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Don’t Just Write What You Know, Write What You Care About

This is one of my favourite bits of writing advice, and as soon as I read those simple words in Donald Maass’ book, ‘Writing the Breakout Novel’, I grabbed my trusty pink highlighter and slid it across the page. Mostly because I liked the advice, and partly because I love highlighting things! (I love the smooth feel as they glide along the page, and the colours you can get these days are gorgeous! But I’ll save that discussion for some other self-indulgent blog post, perhaps about stationary addiction).

It is SO important to write what you care about, because as Donald says, ‘If you don’t care, why should anyone else?’

Don’t write something just because you think it’s popular, or there’s a gap in the market. You have to like and care about what you’re writing in order to enjoy it and do it for the long haul.

This advice got me thinking about what I care about, and why I have written about certain topics.  In my novel, The Life Makeover Club, I’ve written about women getting a chance to create the life they always wanted. I care about people being able to enjoy their lives and do the things they’re passionate about, rather than feeling like they’re stuck in a rut, or trapped in a life that isn’t what they want. Too many people settle for second best, or say ‘this is just my lot in life’, without thinking or taking action towards making their life better. Sure, there are some things that can’t be changed, but a lot can be, and probably one of the most important things you can change is your attitude.

My novel also explores motherhood, and how to be a good mother while still keeping your own identity – something I know many mothers struggle with. I’ve also highlighted (there I go again!) the humourous side to motherhood, as daily parenting can bring with it both challenging and funny moments, and sometimes you just have to laugh!

Another thing I care about creating awareness of is the often silent ‘emotional abuse’ in some relationships. Domestic violence gets a lot of press, and rightly so, but those suffering in an emotionally abusive relationship often suffer in silence because it is not seen, and the affected partner can feel like they are making a big deal out of nothing, or that maybe they are just too sensitive. I wanted to show a character going through this and finding the strength to come through it; to say ‘I don’t have to put up with this.’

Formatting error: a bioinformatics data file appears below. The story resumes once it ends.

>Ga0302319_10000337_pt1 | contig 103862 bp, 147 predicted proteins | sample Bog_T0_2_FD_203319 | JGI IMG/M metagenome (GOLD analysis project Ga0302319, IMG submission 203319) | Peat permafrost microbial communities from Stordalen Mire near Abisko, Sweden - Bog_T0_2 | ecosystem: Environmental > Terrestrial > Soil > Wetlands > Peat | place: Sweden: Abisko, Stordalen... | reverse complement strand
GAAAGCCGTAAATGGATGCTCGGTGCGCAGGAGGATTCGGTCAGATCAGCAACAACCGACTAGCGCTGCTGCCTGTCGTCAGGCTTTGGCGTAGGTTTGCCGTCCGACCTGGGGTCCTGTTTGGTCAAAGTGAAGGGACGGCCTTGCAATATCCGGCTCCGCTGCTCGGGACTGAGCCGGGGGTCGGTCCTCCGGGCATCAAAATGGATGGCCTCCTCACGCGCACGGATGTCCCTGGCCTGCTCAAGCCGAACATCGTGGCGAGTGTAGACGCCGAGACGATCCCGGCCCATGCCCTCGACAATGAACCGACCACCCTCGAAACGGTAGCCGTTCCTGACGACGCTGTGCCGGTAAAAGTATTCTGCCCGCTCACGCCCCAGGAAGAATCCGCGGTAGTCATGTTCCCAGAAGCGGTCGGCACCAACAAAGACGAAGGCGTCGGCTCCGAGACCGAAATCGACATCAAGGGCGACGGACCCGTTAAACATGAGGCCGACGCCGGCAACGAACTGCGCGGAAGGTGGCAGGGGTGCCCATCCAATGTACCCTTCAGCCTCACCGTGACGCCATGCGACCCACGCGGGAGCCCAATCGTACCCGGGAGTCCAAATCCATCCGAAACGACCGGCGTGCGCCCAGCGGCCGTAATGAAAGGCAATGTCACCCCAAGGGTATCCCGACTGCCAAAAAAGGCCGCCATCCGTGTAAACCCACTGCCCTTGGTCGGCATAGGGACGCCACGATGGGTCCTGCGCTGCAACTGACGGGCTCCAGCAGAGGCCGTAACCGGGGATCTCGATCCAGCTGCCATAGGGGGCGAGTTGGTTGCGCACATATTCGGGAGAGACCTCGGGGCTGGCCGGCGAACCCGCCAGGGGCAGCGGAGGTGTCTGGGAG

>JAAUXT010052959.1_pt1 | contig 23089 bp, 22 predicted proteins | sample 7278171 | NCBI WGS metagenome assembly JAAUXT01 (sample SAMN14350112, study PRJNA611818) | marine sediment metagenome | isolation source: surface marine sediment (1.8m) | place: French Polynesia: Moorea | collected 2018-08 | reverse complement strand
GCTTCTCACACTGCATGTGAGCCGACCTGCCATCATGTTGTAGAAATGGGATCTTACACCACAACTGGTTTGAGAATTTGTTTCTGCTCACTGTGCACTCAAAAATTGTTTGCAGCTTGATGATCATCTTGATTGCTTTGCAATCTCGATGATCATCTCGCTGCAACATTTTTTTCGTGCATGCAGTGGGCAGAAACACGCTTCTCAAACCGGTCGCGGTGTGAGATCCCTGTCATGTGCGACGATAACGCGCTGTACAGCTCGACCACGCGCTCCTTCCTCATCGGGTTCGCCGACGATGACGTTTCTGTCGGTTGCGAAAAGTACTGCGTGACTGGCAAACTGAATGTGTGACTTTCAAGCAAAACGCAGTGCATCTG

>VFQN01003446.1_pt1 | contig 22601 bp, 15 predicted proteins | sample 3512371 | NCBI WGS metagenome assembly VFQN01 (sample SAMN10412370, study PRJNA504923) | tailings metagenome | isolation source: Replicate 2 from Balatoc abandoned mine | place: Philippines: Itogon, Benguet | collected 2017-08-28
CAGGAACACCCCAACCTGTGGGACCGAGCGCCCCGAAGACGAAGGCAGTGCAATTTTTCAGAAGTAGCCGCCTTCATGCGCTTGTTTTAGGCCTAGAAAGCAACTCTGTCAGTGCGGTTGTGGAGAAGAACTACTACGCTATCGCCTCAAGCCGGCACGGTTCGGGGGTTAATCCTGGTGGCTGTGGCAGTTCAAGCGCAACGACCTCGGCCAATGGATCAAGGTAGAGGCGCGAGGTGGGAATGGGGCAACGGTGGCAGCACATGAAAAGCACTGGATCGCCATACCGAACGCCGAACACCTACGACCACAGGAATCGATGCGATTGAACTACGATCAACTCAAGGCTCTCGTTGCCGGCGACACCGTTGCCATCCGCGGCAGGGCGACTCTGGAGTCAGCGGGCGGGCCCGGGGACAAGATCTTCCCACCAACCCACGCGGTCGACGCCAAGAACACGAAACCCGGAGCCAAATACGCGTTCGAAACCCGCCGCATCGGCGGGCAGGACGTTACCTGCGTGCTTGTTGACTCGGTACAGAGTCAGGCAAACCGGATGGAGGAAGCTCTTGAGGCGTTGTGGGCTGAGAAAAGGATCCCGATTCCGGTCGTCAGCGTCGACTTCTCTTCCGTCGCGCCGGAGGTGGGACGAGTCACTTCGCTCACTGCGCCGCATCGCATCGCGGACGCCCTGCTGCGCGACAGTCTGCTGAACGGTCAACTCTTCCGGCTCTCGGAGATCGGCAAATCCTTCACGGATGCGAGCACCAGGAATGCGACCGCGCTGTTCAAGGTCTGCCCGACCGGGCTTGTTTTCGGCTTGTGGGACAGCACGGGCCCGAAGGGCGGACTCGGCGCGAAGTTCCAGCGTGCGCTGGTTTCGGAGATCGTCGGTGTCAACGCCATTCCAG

Other themes, issues, and topics I care about, and are writing or plan to write about in future are:

– reconnecting with family

– personal empowerment

– trusting your intuition

– the reality of autism and the gifts it can provide

– the importance of being proactive with your health

– remembering and celebrating life’s little pleasures

– the need for a ‘place to call home’

– the valued role of grandparents

– thinking outside the box – ‘What if?’

– entrepreneurship

– accepting people as individuals

– the valuable role of ‘the arts’ in our lives

– second chances, persistence, never giving up

– miracles

What about you?

What do you care about?

What are you inspired to write or read about?

Setting The Scene – bringing the story to life through a sense of place

Setting is usually an important part of a novel, and can often become a character in itself. Although much of what I write is character-driven, the setting I choose helps ground the story in time and place, which adds to the overall ‘realism’ of what’s taking place. I love reading a book where you feel like you are part of the setting; watching or experiencing what’s going on – feeling the sun on your skin, or the cool ocean breeze, or taking in the ambience of a popular cafe. Good writing will draw you into the setting and the story, making it easy to form a mental picture of everything. But although it’s important to set the scene, I try not to overdo the description of a place, preferring to get stuck into the dialogue or action of the plot.

In my novel, The Life Makeover Club, the characters and plot drive the story forward, but certain places and settings are important in the book. It is set in Sydney, Australia, and most of the story takes place right in the city itself. The reason I chose this setting is twofold: 1, I only live a couple of hours from Sydney and have been there many times, so it was easier for me to write about a place I knew, and 2, I thought an exclusive ‘club’ involving people wanting to makeover their life would be more likely to take place in a well-populated area, so I chose the city of Sydney.

The club meetings take place in The Ruby Room of City Health and Fitness (a fictional health centre). The gym in the same centre is also an important setting, where fitness fanatic Gina attends regularly, and fitness-phobic Miranda attends once or twice, after some well-meaning coercion!